Options vs. Stocks: Profits
Taking profits while trading options vs. stocks is different as well.
When trading stocks, it’s typically easier to take profits using your preferred sell order once a stock’s price hits your target.
However, when trading options, taking profits can be more complicated. The contract you own needs to have some value to attract a buyer. There’s far less trading volume in options trading than in stocks. So sometimes finding a buyer can be more difficult.
There are also more factors that determine how valuable an options contract is.
The expiration date also plays a big part. The longer a contract has to expire, the more time the underlying stock price has to fluctuate. This usually isn’t good for the contract’s value, depending on how close the underlying stock’s price is to the contract’s set strike price.
Therefore, trading a call option or a put option contract to take profits is not as easy as taking profits while trading stocks. There’s less trading volume and the value of the contract is determined by a greater number of factors that could change at any time.
Are Options Better Than Stocks?
Some traders prefer to trade options vs. stocks — and that’s OK.
Whichever type of trading you prefer is totally up to you. It largely depends on your account size, trading knowledge, experience, risk management, trading goals, and trading plan.
No one way of trading is the ‘best.’ Every trader’s unique. It all depends on your preferences and trading goals. If trading options is more your thing, get crackin’! And if stocks are more your speed, get to work.
Make sure to have a plan, do your research, and stick to your guns!
Is Trading Options a Good Idea?
Again, trading options vs. stocks is all about preference…
If you understand options trading well enough and feel comfortable trading them, then sure.
However, understand that options trading can be risky. So make sure you know what you’re doing first before executing your first trade.
If you’re totally new to trading, I always recommend newer traders start with paper trading.
Paper trading is a great way to develop your trading skills — without risking a dime of your capital. Paper trading is simulated trading. It’s a way for anyone who wants to test out trading strategies to see how their trading ideas would perform in real time.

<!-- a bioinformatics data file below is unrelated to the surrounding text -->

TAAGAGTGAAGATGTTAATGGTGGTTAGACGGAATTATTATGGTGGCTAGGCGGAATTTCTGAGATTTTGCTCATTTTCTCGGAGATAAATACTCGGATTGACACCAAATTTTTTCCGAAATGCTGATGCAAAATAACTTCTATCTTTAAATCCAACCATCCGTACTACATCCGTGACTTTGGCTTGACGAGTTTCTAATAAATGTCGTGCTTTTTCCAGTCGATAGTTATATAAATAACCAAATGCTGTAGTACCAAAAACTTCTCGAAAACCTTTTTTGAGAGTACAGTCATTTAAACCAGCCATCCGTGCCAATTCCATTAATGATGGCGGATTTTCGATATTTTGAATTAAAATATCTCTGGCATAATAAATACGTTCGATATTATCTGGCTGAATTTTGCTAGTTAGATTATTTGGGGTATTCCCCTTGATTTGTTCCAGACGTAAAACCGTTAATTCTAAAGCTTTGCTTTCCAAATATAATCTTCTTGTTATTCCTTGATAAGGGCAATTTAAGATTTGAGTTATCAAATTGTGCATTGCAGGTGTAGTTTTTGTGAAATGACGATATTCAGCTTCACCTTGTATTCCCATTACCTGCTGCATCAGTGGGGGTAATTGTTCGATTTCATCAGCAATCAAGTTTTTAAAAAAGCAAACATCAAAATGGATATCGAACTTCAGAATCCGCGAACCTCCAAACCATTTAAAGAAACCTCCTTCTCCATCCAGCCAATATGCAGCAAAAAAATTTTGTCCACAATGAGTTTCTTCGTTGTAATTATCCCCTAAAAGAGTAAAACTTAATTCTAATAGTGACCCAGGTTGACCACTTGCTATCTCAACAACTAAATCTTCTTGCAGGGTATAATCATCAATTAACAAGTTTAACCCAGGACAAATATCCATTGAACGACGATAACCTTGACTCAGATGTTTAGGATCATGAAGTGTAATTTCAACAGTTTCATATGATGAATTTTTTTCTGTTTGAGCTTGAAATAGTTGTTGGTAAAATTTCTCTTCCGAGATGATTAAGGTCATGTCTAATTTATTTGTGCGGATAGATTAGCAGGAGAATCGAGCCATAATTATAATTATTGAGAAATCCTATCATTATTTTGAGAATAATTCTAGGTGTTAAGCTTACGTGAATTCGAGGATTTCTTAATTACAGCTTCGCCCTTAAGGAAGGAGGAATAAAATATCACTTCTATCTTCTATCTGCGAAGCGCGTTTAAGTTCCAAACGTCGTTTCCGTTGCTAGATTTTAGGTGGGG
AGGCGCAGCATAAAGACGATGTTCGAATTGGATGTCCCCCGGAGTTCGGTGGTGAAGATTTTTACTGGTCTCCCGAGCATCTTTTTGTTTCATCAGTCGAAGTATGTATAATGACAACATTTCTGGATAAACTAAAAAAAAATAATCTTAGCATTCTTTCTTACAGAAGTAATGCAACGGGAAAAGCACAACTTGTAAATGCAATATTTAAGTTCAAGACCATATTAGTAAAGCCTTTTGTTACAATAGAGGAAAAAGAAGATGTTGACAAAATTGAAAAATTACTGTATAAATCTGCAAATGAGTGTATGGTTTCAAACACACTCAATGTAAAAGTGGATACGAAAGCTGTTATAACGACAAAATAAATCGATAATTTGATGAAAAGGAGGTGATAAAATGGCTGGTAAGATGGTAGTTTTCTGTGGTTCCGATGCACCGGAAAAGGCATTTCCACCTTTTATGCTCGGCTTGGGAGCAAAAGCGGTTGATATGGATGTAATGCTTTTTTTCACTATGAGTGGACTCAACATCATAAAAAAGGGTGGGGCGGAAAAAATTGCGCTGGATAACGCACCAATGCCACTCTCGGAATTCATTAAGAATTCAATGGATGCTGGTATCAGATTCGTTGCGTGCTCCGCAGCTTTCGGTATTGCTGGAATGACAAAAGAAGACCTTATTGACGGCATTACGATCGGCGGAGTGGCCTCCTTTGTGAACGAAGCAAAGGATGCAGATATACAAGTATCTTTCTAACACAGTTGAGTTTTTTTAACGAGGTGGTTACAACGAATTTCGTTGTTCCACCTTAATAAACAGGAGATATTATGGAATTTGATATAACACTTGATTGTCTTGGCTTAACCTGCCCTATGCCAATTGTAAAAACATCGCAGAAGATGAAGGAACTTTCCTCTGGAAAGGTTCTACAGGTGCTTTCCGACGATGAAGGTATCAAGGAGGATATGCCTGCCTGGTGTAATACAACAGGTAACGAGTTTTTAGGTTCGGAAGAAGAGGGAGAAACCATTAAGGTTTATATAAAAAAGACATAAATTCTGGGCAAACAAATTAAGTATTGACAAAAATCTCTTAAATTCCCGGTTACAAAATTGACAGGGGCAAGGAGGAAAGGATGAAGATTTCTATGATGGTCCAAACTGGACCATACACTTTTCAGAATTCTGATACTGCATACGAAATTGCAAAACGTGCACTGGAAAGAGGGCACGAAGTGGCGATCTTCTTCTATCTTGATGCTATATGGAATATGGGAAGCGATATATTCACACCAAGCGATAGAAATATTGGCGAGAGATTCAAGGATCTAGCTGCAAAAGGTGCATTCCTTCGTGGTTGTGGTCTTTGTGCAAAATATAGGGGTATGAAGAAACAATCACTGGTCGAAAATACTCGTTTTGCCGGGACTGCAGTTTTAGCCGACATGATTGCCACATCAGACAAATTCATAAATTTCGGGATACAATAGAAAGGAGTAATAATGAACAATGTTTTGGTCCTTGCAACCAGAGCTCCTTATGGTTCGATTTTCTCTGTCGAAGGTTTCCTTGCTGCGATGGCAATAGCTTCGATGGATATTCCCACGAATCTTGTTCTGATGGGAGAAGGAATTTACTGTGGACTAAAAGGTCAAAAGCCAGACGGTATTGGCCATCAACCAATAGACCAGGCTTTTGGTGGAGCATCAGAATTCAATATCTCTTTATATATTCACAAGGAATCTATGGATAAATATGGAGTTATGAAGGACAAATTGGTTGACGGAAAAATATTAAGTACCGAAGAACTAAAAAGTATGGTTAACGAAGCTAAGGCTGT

It’s a virtual way to trade — and that means you don’t have to risk a cent of your money! But you can still get a sense of how stocks move, the patterns, and how overall markets can sway stocks.
Remember, trading options is NOT the same as trading stocks. Know the difference and do plenty of research.
StocksToTrade has a great paper trading platform for stocks. Sign up for a 14-day trial for just $7 today to start today!
Bonus: Options vs. Stocks vs. Futures
Bonus time. If you’ve heard of futures trading, you may be wondering what the difference is between options and futures contracts. Aren’t they pretty much the same thing?
Almost. Options contracts and futures contracts are similar … They both have expiration dates, strike prices, and premiums…
However, the most significant difference between options contracts and futures contracts is that options contracts don’t require the buyer (or seller) to buy or sell shares before the expiration of the contract. Futures contracts are an obligation. Shares must be bought or sold.
In futures, there are no options (sorry, pun intended).
That’s trading options vs. stocks in a nutshell.
Remember, no matter what kind of trading you prefer, it’s important to fully understand the risks involved before executing that exciting first trade.
Trading stocks vs. options may seem like less of a risk, but that doesn’t mean there is no risk involved at all when trading them. So take your time, do your research, and build your trading plan.
If you’re interested in trading options, remember to build a plan that fits your goals as a trader.
Test out strategies, learn different techniques, sharpen your skills and study the markets.
And if you’re looking to start your trading journey off on the right foot, consider using the StocksToTrade trading platform. Get a 14-day STT trial for $7 today!
OK … Time to dish on options vs. stocks. What’s your preference? Tell us below!